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How a Stamp-Collecting, Church-Going, Teetotal Suburban Solicitor Got Me into Blogging

I was hoping that the Good Weekend cover story on Immigration Minister Philip Ruddock would go up on the website of The Age or the Sydney Morning Herald, but it hasn’t. Never mind. I can still comment on it.


With the sub-title, “How a stamp-collecting, church-going, teetotal suburban solicitor became one of the most controversial ministers we’ve ever had”, it attempts to explain how this seemingly gentle and compassionate Christian man could preside over what many (including myself) believe to be cruel and heartless policies towards refugees.


It is not just that the policies themselves—locking children in detention centres for years, refusing to allow refugees in leaky boats fleeing oppressive Middle Eastern regimes entry to Australia for processing—have been cruel. But Ruddock himself has been a crucial part of a sneaky campaign of lies and misinformation, along with the demonisation of the refugees.


The article, spread over six pages, doesn’t really manage to explain all the contradictions of the man, and I’m not about to try. I’m writing this commentary because it was partly due to Philip Ruddock—a Christian, as is the Prime Minister John Howard—that I started this blog.


When the Tampa crisis erupted last year—a Norwegian freighter had picked up hundreds of refugees trying to reach Australia and whose boat was sinking, leading to a major Australian military operation to stop the freighter from entering Australian waters—I was appalled at the policies of our government.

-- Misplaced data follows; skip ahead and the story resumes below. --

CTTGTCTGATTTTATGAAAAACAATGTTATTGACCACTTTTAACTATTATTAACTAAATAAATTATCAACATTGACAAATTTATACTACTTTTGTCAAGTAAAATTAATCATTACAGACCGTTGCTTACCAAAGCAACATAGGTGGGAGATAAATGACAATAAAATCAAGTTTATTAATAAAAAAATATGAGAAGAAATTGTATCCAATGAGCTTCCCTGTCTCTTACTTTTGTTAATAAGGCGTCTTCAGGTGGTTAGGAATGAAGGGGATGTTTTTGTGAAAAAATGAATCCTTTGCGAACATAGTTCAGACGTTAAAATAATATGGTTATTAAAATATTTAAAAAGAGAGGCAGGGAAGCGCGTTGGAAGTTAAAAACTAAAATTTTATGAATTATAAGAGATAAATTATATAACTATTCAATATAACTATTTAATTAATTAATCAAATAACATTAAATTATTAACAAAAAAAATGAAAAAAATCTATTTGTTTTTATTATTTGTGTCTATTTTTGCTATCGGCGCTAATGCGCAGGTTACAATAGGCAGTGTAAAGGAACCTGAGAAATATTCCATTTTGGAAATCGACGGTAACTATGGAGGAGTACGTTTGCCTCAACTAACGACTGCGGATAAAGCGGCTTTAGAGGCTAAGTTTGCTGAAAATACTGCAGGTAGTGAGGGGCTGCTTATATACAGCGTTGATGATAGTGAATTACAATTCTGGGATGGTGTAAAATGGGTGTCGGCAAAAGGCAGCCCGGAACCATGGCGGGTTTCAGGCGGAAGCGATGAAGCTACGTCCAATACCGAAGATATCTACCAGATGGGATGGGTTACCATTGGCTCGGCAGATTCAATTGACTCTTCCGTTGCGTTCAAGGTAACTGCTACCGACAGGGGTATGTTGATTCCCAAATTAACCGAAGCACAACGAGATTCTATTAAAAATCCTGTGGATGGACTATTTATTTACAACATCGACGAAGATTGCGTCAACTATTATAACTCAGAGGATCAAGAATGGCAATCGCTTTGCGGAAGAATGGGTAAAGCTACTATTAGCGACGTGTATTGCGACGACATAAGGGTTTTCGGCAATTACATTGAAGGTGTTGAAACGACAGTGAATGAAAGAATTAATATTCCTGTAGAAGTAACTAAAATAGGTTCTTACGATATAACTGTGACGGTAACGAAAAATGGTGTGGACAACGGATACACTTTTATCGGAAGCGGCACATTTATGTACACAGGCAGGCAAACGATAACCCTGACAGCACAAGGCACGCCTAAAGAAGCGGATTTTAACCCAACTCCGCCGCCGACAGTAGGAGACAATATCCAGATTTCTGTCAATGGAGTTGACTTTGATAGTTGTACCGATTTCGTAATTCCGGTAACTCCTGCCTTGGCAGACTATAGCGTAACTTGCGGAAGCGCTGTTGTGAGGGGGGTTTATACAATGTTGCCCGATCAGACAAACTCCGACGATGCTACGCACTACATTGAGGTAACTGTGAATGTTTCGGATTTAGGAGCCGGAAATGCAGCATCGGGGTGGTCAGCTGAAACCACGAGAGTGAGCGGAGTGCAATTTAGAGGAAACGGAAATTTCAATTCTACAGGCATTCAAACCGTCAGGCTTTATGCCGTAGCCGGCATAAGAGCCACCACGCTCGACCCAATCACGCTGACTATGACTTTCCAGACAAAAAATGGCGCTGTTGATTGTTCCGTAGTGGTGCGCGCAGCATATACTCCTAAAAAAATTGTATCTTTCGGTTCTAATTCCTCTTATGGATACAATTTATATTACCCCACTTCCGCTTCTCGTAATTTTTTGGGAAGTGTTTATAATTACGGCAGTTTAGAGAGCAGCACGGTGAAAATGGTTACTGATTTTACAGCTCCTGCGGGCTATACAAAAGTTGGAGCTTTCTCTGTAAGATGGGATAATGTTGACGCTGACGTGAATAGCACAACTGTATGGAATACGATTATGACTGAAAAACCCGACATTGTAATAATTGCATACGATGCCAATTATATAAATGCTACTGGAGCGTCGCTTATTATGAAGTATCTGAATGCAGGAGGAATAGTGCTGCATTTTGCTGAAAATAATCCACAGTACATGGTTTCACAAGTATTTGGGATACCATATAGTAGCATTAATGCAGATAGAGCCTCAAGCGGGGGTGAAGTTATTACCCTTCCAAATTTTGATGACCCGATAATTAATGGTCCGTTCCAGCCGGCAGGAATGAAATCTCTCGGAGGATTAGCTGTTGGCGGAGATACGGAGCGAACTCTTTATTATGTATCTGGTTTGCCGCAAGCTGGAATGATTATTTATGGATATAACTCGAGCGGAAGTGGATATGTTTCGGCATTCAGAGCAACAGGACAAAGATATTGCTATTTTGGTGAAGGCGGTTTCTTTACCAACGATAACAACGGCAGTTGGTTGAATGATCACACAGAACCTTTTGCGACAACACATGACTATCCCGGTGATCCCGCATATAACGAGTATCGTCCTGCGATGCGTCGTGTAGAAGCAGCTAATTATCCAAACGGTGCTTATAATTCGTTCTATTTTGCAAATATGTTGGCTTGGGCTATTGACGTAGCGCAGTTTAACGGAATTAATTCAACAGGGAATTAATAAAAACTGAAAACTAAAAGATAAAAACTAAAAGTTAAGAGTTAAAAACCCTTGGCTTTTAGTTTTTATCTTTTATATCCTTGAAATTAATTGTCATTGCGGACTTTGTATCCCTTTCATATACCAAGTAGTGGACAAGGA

As a Christian I thought Jesus had commanded us, in the story of the Good Samaritan and elsewhere, to help the stranger in trouble. For the first time in my life I wrote a letter to my Member of Parliament.


My MP, Kevin Andrews, is a prominent Christian. He led the fight to overturn the legalisation of euthanasia in the Northern Territory. I appealed to him as a Christian to take a stand against the Government’s policies. The reply I got was bland in the extreme, noting my concern and telling me what the Government was doing.


I found it hard to believe that so many Christians supported—often with enthusiasm—policies that demonised refugees, that refused them entry to Australia (that is, refused them entry to Australia just for processing; if they turned out not to be true refugees then of course I believed we had the right to send them home again), or that locked them up, sometimes for years, in outback detention centres.


For example, the leader of Australia’s Christian Democratic Party, Reverend Fred Niles, issued a disgusting statement on the refugees, a statement that I feel is tinged with hatred.


A leader of the Salt Shakers Christian ethics group wrote sarcastic letters to the press against the refugees and against those Christians who supported their cause.


I kept wondering.


How can parts of Australian Christianity maintain a huge infrastructure of high-fee private schools that may once have provided the masses with an opportunity for a Christian education but which now exist mainly to help the elite of this country—and increasingly, the elite of Asia—get into the best universities?


How can parts of Australian Christianity support chains of large bookstores that lavishly promote the latest American fashions—Prayer of Jabez merchandise and books on the evils of Harry Potter—but where you struggle to find information on the suffering Christians of the world?


Why do so few Australian Christians seem to care that Jihad is occurring against brother and sister Christians, just across the waters in Indonesia?


Why are so few Australian Christians excited beyond words about the revival taking place in the Chinese church and the huge growth in Chinese congregations in Australia?


I wondered what had happened to the message of Jesus.


So I started this website.

 May 3rd, 2002